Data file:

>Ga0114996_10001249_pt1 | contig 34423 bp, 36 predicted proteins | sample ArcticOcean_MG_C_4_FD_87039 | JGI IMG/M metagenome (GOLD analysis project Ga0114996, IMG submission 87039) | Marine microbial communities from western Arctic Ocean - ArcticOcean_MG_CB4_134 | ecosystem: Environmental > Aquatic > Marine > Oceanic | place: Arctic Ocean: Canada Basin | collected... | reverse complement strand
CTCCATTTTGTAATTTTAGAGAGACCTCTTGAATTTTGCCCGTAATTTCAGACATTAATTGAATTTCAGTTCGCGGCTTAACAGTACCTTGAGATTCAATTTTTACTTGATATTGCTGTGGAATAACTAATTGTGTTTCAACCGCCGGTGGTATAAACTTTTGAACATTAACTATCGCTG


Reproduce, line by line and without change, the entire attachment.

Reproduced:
>Ga0114996_10001249_pt1 | contig 34423 bp, 36 predicted proteins | sample ArcticOcean_MG_C_4_FD_87039 | JGI IMG/M metagenome (GOLD analysis project Ga0114996, IMG submission 87039) | Marine microbial communities from western Arctic Ocean - ArcticOcean_MG_CB4_134 | ecosystem: Environmental > Aquatic > Marine > Oceanic | place: Arctic Ocean: Canada Basin | collected... | reverse complement strand
CTCCATTTTGTAATTTTAGAGAGACCTCTTGAATTTTGCCCGTAATTTCAGACATTAATTGAATTTCAGTTCGCGGCTTAACAGTACCTTGAGATTCAATTTTTACTTGATATTGCTGTGGAATAACTAATTGTGTTTCAACCGCCGGTGGTATAAACTTTTGAACATTAACTATCGCTG